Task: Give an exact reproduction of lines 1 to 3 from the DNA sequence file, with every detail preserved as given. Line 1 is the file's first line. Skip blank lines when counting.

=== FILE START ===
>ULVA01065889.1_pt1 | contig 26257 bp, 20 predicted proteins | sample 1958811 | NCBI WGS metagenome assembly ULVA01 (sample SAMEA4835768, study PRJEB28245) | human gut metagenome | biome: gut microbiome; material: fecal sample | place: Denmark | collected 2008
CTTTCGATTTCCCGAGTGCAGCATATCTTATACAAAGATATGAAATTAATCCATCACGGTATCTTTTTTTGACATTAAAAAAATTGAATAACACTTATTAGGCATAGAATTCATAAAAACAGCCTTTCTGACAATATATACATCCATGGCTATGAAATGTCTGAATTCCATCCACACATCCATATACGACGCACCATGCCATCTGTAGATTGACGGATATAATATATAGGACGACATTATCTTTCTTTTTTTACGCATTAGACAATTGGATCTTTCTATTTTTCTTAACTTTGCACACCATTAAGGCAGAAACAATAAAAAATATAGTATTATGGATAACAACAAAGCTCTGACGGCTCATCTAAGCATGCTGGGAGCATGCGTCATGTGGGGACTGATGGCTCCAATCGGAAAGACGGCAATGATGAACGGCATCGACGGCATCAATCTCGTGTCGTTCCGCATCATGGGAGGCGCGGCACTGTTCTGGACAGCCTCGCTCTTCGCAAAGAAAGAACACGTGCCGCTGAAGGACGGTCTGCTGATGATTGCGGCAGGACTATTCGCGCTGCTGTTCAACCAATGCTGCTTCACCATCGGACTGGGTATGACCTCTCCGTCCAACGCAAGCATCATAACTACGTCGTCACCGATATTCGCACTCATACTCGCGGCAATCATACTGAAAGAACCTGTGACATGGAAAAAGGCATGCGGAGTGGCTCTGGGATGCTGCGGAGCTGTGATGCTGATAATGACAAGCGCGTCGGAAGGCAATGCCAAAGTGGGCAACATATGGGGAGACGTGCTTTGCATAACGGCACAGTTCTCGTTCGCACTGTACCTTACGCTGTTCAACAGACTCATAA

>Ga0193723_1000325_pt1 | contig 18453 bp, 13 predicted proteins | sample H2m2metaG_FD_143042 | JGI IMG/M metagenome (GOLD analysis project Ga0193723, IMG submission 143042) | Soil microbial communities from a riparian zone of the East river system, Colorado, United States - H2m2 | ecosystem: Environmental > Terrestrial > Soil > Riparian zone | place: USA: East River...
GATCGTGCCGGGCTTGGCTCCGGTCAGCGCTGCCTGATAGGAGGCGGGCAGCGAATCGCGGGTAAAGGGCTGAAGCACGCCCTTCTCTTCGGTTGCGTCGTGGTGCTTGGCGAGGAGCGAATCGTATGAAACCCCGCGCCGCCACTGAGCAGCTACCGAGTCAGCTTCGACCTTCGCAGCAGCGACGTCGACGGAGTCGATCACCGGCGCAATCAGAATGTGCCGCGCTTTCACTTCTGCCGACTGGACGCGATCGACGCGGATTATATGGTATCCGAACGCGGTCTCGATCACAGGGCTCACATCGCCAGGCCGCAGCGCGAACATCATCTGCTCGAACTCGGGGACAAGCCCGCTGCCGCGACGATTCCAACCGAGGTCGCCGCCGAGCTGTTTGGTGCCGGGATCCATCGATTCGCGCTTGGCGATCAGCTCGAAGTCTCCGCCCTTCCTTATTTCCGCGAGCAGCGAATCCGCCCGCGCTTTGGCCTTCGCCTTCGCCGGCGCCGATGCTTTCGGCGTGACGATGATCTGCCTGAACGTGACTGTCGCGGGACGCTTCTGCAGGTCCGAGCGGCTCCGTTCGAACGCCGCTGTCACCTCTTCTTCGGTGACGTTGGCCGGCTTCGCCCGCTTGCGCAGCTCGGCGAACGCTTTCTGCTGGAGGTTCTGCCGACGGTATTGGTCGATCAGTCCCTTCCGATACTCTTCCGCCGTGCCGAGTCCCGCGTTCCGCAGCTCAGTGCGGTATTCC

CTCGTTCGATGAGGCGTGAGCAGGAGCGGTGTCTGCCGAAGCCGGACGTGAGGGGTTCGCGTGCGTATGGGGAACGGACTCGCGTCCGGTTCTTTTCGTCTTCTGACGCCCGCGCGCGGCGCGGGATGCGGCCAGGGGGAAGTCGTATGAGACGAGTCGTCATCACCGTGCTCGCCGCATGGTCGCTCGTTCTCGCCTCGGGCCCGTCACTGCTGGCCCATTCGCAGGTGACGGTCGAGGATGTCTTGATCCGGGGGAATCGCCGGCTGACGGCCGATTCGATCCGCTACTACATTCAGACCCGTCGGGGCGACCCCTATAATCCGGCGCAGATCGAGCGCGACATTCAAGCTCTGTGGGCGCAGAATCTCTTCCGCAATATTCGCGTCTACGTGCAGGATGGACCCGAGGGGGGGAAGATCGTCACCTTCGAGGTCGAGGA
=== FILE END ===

>ULVA01065889.1_pt1 | contig 26257 bp, 20 predicted proteins | sample 1958811 | NCBI WGS metagenome assembly ULVA01 (sample SAMEA4835768, study PRJEB28245) | human gut metagenome | biome: gut microbiome; material: fecal sample | place: Denmark | collected 2008
CTTTCGATTTCCCGAGTGCAGCATATCTTATACAAAGATATGAAATTAATCCATCACGGTATCTTTTTTTGACATTAAAAAAATTGAATAACACTTATTAGGCATAGAATTCATAAAAACAGCCTTTCTGACAATATATACATCCATGGCTATGAAATGTCTGAATTCCATCCACACATCCATATACGACGCACCATGCCATCTGTAGATTGACGGATATAATATATAGGACGACATTATCTTTCTTTTTTTACGCATTAGACAATTGGATCTTTCTATTTTTCTTAACTTTGCACACCATTAAGGCAGAAACAATAAAAAATATAGTATTATGGATAACAACAAAGCTCTGACGGCTCATCTAAGCATGCTGGGAGCATGCGTCATGTGGGGACTGATGGCTCCAATCGGAAAGACGGCAATGATGAACGGCATCGACGGCATCAATCTCGTGTCGTTCCGCATCATGGGAGGCGCGGCACTGTTCTGGACAGCCTCGCTCTTCGCAAAGAAAGAACACGTGCCGCTGAAGGACGGTCTGCTGATGATTGCGGCAGGACTATTCGCGCTGCTGTTCAACCAATGCTGCTTCACCATCGGACTGGGTATGACCTCTCCGTCCAACGCAAGCATCATAACTACGTCGTCACCGATATTCGCACTCATACTCGCGGCAATCATACTGAAAGAACCTGTGACATGGAAAAAGGCATGCGGAGTGGCTCTGGGATGCTGCGGAGCTGTGATGCTGATAATGACAAGCGCGTCGGAAGGCAATGCCAAAGTGGGCAACATATGGGGAGACGTGCTTTGCATAACGGCACAGTTCTCGTTCGCACTGTACCTTACGCTGTTCAACAGACTCATAA

>Ga0193723_1000325_pt1 | contig 18453 bp, 13 predicted proteins | sample H2m2metaG_FD_143042 | JGI IMG/M metagenome (GOLD analysis project Ga0193723, IMG submission 143042) | Soil microbial communities from a riparian zone of the East river system, Colorado, United States - H2m2 | ecosystem: Environmental > Terrestrial > Soil > Riparian zone | place: USA: East River...